Residents Make an Impact through Housestaff Safety Councils

You guys can’t imagine how many unnecessary transfusions patients get,” said Dr. Say Salomon, an internal medicine resident at Woodhull Hospital in Brooklyn. “Transfusing blood is not a good thing. If you asked doctors if they would rather have a blood transfusion or an alternative means to get treatment, most of us would choose to get the alternative instead of blood, so why give our patients what we know might be harmful?”

That’s the question being asked by the Housestaff Safety Council as they tackle the issue of transfusion safety. Are there viable alternatives to blood transfusion, and do residents fully understand those options in order to lower the risk? The HSC is working to ensure that the answer is “yes.”

Woodhull’s Housestaff Safety Council is one in a growing trend among New York City HHC hospitals as residents take strides to improve patient safety and identify breakdowns in the system of care. Residents are on the hospital’s front lines, and many are working to make their voices heard in the ever-present debates over how to enhance care, safety and efficiency.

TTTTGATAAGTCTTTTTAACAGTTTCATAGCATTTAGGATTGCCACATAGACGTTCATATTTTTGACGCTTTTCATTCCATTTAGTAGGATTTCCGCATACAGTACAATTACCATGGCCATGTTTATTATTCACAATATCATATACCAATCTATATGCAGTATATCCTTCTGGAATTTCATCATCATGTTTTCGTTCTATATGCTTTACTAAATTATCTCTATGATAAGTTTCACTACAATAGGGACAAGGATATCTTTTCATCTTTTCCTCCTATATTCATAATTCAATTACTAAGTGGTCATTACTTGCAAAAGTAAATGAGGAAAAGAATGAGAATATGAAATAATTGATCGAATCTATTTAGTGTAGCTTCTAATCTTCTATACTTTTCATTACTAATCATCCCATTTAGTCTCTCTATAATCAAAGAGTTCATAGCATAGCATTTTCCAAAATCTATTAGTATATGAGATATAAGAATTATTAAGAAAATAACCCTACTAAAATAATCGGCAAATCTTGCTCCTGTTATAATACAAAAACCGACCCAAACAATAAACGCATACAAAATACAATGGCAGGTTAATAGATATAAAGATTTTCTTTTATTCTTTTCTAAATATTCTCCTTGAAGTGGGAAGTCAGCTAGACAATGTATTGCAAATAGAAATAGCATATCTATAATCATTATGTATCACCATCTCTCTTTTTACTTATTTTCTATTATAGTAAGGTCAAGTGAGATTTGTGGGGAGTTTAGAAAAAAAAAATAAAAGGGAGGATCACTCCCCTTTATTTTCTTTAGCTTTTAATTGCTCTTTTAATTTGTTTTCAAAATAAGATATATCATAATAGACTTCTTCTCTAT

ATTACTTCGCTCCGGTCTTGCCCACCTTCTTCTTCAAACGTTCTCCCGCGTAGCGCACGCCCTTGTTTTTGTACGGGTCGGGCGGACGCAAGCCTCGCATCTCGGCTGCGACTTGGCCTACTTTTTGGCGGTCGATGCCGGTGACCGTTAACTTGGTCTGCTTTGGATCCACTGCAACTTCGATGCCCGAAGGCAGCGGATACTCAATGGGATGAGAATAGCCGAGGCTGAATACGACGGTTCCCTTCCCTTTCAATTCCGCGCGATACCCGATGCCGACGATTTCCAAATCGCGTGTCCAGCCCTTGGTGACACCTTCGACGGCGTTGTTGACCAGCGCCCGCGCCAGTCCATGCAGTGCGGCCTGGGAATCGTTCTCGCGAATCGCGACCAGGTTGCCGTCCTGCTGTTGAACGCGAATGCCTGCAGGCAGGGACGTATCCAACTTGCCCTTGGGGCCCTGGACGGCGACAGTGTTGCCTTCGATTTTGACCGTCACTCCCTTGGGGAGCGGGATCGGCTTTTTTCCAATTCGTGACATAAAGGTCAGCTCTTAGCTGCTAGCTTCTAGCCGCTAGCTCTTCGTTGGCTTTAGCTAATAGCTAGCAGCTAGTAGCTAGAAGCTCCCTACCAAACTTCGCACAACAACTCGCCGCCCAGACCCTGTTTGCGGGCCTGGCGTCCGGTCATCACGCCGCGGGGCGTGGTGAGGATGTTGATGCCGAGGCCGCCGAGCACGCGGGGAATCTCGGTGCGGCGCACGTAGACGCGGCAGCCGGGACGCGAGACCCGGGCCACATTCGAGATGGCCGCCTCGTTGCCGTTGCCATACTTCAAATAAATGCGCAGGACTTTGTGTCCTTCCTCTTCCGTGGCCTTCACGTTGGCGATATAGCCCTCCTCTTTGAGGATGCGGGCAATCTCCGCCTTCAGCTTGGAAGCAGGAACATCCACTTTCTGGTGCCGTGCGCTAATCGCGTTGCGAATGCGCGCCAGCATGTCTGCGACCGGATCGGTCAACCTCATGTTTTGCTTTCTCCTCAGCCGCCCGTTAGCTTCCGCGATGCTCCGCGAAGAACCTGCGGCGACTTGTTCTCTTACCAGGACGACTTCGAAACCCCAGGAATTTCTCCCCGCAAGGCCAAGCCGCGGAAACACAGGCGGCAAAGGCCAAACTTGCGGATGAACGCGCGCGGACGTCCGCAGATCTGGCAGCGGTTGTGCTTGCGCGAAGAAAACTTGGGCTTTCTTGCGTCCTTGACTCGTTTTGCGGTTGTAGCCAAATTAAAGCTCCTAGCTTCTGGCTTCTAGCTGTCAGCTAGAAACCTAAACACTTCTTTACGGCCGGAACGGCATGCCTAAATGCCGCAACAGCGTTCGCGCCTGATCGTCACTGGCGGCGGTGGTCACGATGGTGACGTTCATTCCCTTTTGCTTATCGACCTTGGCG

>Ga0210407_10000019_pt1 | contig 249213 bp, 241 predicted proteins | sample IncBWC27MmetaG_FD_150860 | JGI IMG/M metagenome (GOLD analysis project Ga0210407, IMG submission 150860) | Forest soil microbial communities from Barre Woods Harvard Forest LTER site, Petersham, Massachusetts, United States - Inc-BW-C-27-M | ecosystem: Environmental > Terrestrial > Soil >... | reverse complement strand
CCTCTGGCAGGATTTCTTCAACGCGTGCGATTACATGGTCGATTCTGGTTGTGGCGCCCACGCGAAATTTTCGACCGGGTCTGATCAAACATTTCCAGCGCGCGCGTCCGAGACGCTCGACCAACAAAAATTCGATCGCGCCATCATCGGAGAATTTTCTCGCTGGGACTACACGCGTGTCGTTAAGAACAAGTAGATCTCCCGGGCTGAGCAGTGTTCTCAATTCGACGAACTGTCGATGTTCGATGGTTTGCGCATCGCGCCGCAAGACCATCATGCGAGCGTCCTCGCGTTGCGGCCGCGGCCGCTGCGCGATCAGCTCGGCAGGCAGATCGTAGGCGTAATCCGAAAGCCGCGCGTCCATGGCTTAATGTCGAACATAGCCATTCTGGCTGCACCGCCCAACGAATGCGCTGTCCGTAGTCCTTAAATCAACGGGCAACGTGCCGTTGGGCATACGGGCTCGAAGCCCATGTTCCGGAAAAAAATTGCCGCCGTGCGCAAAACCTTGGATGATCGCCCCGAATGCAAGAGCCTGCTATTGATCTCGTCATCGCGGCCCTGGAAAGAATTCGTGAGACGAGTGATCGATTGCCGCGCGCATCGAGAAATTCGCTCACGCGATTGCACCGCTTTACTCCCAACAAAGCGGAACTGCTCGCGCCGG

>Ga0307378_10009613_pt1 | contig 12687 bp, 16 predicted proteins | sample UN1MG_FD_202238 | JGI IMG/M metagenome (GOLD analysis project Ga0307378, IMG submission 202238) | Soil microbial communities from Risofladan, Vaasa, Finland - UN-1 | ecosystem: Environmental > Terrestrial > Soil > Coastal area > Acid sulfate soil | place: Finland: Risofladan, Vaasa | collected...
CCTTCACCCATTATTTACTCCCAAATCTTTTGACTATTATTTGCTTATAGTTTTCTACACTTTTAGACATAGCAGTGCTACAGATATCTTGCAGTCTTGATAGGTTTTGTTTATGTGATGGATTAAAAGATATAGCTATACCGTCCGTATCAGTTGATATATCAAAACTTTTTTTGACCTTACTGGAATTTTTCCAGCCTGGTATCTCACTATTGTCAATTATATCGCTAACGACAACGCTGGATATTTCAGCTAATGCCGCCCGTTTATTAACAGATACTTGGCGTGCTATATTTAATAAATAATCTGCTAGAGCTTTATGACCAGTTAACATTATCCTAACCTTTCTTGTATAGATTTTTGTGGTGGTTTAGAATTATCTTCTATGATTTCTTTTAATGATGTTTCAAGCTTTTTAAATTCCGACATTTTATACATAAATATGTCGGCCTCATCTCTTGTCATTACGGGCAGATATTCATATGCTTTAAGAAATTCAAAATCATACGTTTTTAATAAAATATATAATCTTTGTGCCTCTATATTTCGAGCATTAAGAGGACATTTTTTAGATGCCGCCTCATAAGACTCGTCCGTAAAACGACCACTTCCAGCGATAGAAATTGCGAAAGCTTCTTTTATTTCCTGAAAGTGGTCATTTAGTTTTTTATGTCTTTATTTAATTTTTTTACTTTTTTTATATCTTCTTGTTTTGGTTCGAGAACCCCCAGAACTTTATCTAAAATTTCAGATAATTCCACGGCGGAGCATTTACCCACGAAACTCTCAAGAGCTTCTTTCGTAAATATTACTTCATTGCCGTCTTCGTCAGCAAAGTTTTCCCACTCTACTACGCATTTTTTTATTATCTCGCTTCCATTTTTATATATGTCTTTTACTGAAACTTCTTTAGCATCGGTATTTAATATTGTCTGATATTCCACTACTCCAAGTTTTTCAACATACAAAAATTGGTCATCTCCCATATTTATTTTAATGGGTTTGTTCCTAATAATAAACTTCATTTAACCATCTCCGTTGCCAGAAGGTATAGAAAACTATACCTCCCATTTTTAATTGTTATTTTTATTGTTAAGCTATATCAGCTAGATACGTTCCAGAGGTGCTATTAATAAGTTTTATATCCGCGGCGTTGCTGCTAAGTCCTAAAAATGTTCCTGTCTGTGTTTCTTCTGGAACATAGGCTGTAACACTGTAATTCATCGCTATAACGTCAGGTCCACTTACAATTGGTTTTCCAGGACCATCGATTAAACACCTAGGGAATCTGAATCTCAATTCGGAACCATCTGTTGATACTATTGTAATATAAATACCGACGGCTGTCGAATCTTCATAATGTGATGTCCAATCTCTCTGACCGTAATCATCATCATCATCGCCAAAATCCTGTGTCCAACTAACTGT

Dr. Rafael Hernandez, a former CIR Regional Vice President and internal medicine resident at Woodhull, helped initiate Woodhull’s Housestaff Safety Council when he and his colleagues decided that residents needed to have a say in the improvement of patient care.

“It’s really good for the residents, the patients, the hospital,” Dr. Hernandez said. “The administration sees us as allies. They listen to us.”
Woodhull’s Housestaff Safety Council is made up of residents, program directors, patient safety officers, and GME representatives all committed to interdepartmental cooperation towards increased patient safety. For projects such as Project RED (Re-engineered Discharge), an effort to lower readmission rates for patients with heart disease, this cooperation is key.

“Pharmacists know more about medication,” said Dr. Salomon. “Case managers know more about socio-economic factors. Nurses . . . tend to see the patient at the bedside more than we do. Everybody’s involved.” That involvement includes tracking readmission rates, educating patients on heart disease, and scheduling immediate follow-up appointments post-discharge.

“It’s not fair for our patients and our hospitals for us to close our eyes,” said Dr. Hernandez, noting that residents have knowledge of what goes on in their hospitals, ideas for new policies, and the commitment to make changes happen.

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